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The Candy Bar That Was Discontinued For a Purely Selfish Reason

PB Max is a little known but popular candy bar first produced in the year 1989. The PB Max bar contained a combination of peanut butter, milk chocolate, and cookie pieces. Unlike most discontinued products, sales weren’t a factor in Mars’ decision to stop making it. Instead, it was because the Mars family had a healthy dislike for peanut butter. Nobody knows for sure whether there was a peanut allergy running through the Mars family, or if they all just weren’t fans of peanut butter. Although sales of the bars brought in $50 million, it wasn’t enough to save the candy bar. Fans of the PB Max still won’t let go of their love for the bar. There are blogs online that talk about it, and there’s even a Facebook page dedicated to bringing the bar back. The possibility of Mars bringing back the candy bars is slim at best. It’s likely that it will take a change in leadership to ever make that happen.

The Great Cranberry Scare Of 1959

On November 26, 1959, Mamie Eisenhower didn't serve cranberry sauce with Thanksgiving dinner. The problem wasn’t the berries, which remained palatable under the usual mountain of sugar. When scientists found traces of a carcinogen in a batch of cranberries, the government issued a food warning. Across the nation, people panicked, and even though the contamination was limited, the cranberry industry ground to a halt. Overnight, a $50 million-a-year business collapsed. November sales of fresh cranberries dropped 63% from the year before and canned sales were down 79%. It didn't help that the White House, for its Thanksgiving dinner that year, replaced cranberry sauce with applesauce. Needless to say, the cranberry business survived. In fact, it went on to thrive. Today, Ocean Spray — the leading grower — earns approximately $2 billion annually.

The 2020 Bentley Continental GT Is a Technological Wonder

There’s a thin slice of Australia in Bentley’s new Continental GT. Australian-grown Eucalyptus timber is one of eight wood veneer options available to Bentley customers when personalizing the $422,600 coupe. New “diamond in diamond” quilted elements on the car’s seats and door cards are sewn with 712 stitches, and the dashboard sports a high-tech 12.3-inch screen. While all of that adds luxury to the car's design, it’s not what everybody is talking about. That would be the 92 computers and 2,300 electrical circuits controlling 100,000,000 lines of software code — 15 times more than a Boeing 787 Dreamliner. If you think you’d like to own a Bentley Continental GT, just be aware that the average monthly car payment will be in the neighborhood of $1,500.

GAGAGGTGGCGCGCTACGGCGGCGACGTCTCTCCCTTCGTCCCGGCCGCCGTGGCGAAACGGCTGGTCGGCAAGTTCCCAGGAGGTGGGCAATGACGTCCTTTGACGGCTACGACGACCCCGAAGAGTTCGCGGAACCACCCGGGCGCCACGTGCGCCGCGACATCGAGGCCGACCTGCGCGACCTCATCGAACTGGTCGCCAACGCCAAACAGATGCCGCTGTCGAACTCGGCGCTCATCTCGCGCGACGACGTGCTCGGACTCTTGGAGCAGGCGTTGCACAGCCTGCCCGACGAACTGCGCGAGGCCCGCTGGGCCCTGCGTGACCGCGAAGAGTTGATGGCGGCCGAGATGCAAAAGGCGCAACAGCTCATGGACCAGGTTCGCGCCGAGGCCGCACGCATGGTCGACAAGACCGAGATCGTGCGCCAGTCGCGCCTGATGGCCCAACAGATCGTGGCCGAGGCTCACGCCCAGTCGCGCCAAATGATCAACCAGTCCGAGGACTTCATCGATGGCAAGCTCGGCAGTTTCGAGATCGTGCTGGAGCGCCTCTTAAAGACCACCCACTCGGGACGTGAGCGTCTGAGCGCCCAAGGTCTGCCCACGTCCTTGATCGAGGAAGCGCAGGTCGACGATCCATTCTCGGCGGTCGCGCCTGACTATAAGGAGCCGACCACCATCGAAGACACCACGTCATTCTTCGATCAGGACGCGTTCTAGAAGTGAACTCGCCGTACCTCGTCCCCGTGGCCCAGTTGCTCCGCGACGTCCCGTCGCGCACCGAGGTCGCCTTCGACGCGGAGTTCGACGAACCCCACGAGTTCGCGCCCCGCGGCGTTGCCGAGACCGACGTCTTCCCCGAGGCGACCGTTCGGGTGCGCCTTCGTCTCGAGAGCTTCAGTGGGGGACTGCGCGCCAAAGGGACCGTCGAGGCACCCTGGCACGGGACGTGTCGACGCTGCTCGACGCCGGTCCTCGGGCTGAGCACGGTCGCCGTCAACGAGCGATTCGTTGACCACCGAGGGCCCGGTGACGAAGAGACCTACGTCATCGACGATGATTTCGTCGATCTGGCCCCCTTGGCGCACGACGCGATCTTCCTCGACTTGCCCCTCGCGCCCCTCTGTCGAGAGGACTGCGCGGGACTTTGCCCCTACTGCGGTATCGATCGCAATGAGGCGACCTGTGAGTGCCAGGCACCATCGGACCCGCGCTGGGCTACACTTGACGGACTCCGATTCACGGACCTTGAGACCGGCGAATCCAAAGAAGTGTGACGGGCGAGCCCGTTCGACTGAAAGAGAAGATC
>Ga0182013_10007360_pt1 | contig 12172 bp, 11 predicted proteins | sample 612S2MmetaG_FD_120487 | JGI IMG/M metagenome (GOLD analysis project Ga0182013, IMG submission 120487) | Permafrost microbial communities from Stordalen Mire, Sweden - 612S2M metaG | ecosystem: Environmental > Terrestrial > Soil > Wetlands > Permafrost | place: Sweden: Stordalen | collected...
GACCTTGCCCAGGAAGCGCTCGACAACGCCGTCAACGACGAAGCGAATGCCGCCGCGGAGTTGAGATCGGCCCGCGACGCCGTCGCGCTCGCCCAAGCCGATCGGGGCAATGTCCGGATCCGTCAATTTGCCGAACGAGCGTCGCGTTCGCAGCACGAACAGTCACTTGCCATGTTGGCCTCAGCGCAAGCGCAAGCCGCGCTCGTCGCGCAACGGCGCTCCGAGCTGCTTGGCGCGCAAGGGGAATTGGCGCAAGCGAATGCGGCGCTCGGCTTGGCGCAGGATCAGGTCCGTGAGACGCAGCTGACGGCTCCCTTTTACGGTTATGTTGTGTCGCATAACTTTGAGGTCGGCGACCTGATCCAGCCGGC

The “One-Ring” Cell Phone Scam Can Ding Your Wallet

Scammers are using auto-dialers to call cell phone numbers across the country. They let the phone ring once — just enough for a missed call message to pop up. What the scammers are hoping for is that you’ll be curious enough to call the number back. If you do, you’ll likely hear a message like this: “Hello. You’ve reached the operator. Please hold.” All the while, you’re getting slammed with some hefty charges — a per-minute charge on top of the international rate. The calls are from phone numbers with 3-digit area codes that look like they’re from inside the U.S., but they’re actually from a variety of countries, most often the Caribbean. If you receive a call like this, don’t call the number back. There’s no danger in receiving the call; the danger is in calling it back.